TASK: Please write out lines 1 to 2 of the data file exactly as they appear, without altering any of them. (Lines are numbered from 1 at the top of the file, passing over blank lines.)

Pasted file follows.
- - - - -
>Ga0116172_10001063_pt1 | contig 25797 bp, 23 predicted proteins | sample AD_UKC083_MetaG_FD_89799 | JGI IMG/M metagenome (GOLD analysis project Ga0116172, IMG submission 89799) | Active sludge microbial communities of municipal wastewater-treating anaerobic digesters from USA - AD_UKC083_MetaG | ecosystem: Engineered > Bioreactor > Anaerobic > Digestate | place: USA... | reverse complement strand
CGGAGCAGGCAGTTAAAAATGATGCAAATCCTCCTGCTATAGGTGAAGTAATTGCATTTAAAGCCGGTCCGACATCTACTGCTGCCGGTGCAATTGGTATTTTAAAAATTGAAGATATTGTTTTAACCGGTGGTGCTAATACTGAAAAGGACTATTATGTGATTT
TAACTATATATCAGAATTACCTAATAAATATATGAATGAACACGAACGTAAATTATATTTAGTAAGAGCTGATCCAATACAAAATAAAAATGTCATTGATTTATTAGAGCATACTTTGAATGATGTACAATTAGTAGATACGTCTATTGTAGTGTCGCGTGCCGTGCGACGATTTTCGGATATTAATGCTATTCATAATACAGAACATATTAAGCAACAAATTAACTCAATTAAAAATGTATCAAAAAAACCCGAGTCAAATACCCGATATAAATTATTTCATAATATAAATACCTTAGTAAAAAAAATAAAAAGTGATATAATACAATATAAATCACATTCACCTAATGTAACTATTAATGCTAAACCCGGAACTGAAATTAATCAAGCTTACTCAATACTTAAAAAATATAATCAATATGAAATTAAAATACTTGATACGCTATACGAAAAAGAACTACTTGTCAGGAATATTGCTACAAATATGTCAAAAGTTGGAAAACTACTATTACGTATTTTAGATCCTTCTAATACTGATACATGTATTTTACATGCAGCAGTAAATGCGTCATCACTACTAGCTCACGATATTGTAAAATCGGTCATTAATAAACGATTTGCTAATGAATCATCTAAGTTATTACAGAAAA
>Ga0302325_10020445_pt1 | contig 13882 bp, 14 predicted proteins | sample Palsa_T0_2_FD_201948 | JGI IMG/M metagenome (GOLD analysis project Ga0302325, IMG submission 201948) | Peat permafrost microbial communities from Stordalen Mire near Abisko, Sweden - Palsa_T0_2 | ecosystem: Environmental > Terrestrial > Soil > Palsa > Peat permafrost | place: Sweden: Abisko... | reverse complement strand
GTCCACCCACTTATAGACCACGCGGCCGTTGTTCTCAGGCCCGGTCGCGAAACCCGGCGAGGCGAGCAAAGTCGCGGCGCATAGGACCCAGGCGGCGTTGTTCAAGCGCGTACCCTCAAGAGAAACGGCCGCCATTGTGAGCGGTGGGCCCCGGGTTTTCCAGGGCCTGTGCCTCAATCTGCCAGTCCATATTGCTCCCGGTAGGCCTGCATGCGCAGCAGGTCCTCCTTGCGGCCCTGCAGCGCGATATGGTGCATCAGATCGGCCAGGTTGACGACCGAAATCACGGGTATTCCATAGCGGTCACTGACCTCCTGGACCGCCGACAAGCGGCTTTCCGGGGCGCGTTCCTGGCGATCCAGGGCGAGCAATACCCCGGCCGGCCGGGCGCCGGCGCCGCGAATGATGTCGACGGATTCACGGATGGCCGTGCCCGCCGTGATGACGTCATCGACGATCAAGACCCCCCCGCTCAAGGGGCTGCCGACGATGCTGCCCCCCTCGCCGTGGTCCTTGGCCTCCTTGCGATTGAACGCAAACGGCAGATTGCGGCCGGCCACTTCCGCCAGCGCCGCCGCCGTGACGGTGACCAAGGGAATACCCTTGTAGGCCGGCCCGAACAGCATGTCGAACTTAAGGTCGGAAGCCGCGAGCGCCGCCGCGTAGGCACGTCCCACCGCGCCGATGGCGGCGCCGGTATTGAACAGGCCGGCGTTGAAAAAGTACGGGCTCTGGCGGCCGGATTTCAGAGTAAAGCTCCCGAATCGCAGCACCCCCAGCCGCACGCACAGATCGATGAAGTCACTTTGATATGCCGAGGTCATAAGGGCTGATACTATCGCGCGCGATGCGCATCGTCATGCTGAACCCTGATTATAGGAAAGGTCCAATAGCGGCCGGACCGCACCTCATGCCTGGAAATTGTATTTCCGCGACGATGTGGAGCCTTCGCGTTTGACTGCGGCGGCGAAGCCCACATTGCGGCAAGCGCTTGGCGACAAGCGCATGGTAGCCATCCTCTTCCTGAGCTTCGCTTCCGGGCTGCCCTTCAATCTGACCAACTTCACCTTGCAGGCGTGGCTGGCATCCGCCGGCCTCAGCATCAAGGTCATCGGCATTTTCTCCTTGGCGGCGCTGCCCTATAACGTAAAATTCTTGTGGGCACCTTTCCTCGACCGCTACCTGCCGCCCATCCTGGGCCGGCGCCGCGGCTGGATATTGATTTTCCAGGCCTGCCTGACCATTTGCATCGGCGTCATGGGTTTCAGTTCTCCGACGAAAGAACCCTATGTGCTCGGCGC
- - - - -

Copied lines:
>Ga0116172_10001063_pt1 | contig 25797 bp, 23 predicted proteins | sample AD_UKC083_MetaG_FD_89799 | JGI IMG/M metagenome (GOLD analysis project Ga0116172, IMG submission 89799) | Active sludge microbial communities of municipal wastewater-treating anaerobic digesters from USA - AD_UKC083_MetaG | ecosystem: Engineered > Bioreactor > Anaerobic > Digestate | place: USA... | reverse complement strand
CGGAGCAGGCAGTTAAAAATGATGCAAATCCTCCTGCTATAGGTGAAGTAATTGCATTTAAAGCCGGTCCGACATCTACTGCTGCCGGTGCAATTGGTATTTTAAAAATTGAAGATATTGTTTTAACCGGTGGTGCTAATACTGAAAAGGACTATTATGTGATTT